While Stripes was designed to provide the flexibility often needed in complex situations, it was also developed to make a number of things extremely easy. This document describes some of the best practices that fit in with the model the author intended for Stripes applications.
Stripes' binding and validation system was designed from the ground up to make it easy to work with existing domain/value/JavaBean objects because you shouldn't have to duplicate properties from your domain objects in to a presentation specific class just to get things done. Stripes will happily set nested properties within your existing domain objects, many levels deep, and instantiate objects along the way as necessary. So, just embed your domain objects (or Lists, Arrays of Maps of them) in your ActionBean and provide a simple getter/setter pair for the object (or List or Array or Map).
Many presentations frameworks encourage pre-actions as the means to populate the data for a page. This leads to all sorts of complications when you want to do something else, then render a page that needs it's own pre-action. Stripes implements a simple view-helper pattern which allows an ActionBean to be reused as the view helper. The standard flow would be to either navigate directly to the page, or when another action is called first, return a RedirectResolution to the page. The <stripes:useActionBean ... /> tag will then instantiate the ActionBean, perform binding and optionally run a handler method to prepare data for the page. In cases where the ActionBean is already present, the useActionBean tag will not create a duplicate, but simply re-use the already present bean.
One area where projects often get into trouble, or have unwieldy code, is in accessing attributes store in HttpSession. One goal of Stripes is to ensure that ActionBeans remain independent of the Http* classes, so that they can be easily unit tested. By subclassing ActionBeanContext and configuring Stripes to use your subclass you can provide type safe centralized access to session. And since all access is in one class, it's easy to swap out the implementation with a mock implementation for unit testing. Your class might contain methods like:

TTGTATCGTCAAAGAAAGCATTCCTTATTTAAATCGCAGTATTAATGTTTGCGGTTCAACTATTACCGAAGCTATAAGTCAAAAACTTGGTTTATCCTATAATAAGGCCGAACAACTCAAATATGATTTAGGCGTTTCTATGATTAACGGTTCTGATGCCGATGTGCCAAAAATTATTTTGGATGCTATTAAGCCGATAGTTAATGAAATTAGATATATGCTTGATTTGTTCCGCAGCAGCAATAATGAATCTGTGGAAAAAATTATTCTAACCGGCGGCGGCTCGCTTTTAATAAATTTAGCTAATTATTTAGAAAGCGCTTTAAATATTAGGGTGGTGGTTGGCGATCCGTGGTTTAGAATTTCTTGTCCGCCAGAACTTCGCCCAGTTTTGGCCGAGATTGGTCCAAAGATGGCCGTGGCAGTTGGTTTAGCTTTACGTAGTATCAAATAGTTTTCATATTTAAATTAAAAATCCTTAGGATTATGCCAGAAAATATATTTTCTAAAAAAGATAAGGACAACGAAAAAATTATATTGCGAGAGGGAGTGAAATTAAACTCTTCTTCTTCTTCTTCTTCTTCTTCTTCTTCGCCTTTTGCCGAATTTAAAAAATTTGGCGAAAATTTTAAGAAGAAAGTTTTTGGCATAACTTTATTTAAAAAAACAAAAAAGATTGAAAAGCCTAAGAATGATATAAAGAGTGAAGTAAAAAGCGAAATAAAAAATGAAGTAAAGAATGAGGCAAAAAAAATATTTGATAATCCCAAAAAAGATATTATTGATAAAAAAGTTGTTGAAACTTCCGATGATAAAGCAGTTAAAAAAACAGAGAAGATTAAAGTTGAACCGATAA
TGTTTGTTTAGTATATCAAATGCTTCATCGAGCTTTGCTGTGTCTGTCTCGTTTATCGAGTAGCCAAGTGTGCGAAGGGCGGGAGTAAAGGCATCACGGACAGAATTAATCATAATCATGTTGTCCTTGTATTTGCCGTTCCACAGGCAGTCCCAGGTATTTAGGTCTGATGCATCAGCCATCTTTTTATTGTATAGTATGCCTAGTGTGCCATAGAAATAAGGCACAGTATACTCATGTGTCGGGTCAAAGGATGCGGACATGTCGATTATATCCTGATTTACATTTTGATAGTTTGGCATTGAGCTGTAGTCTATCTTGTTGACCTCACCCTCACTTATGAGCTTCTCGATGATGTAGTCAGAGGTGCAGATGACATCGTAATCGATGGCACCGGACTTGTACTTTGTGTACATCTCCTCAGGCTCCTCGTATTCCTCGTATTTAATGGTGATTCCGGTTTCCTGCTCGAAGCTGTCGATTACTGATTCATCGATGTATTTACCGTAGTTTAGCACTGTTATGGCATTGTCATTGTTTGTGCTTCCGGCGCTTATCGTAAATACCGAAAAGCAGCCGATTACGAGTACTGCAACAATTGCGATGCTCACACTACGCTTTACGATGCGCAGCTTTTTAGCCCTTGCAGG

When creating screens to edit existing persistent objects it's nice to be able to avoid copying all the properties from the nested domain object to the persistent one that you just looked up from the database. If you pre-populate the object from the database, Stripes will just bind the values from the request like normal, leaving you with an updated object ready to save. Such an implementation might look like:
While Sitemesh is great for applying sitewide decorators and such, sometimes you just want a simpler solution. The layout tags allow you to define simple re-usable layouts using JSPs and then use them to drive the layout of your sites pages. By centralizing your layouts (instead of say, including the header and footer on each page) you make it much easier to change your layout later, perhaps from a standard c-clamp layout to something a little different. And since it's all done with JSP and a couple of custom tags, there's no external configuration or new syntax to learn. See the Tag Library Documentation for more information.
Most classes in Stripes log information that is very useful in figuring out what is going wrong when you are having problems. Stripes logs a lot of information at the DEBUG and TRACE levels, and quite sparse information at INFO and below. In development it is recommended that you either always have Stripes logging at DEBUG level, or be able to switch this on easily. In most logging implementations this can be done by configuring loggers under net.sourceforge.stripes to output at DEBUG level.
However, it should be noted that leaving logging turned up seriously impacts performance! For example, reducing the logging level from DEBUG to INFO on the Bugzooky example app cuts processing time in five in some cases! For this reason you should probably set the log level at INFO or WARNING for production usage.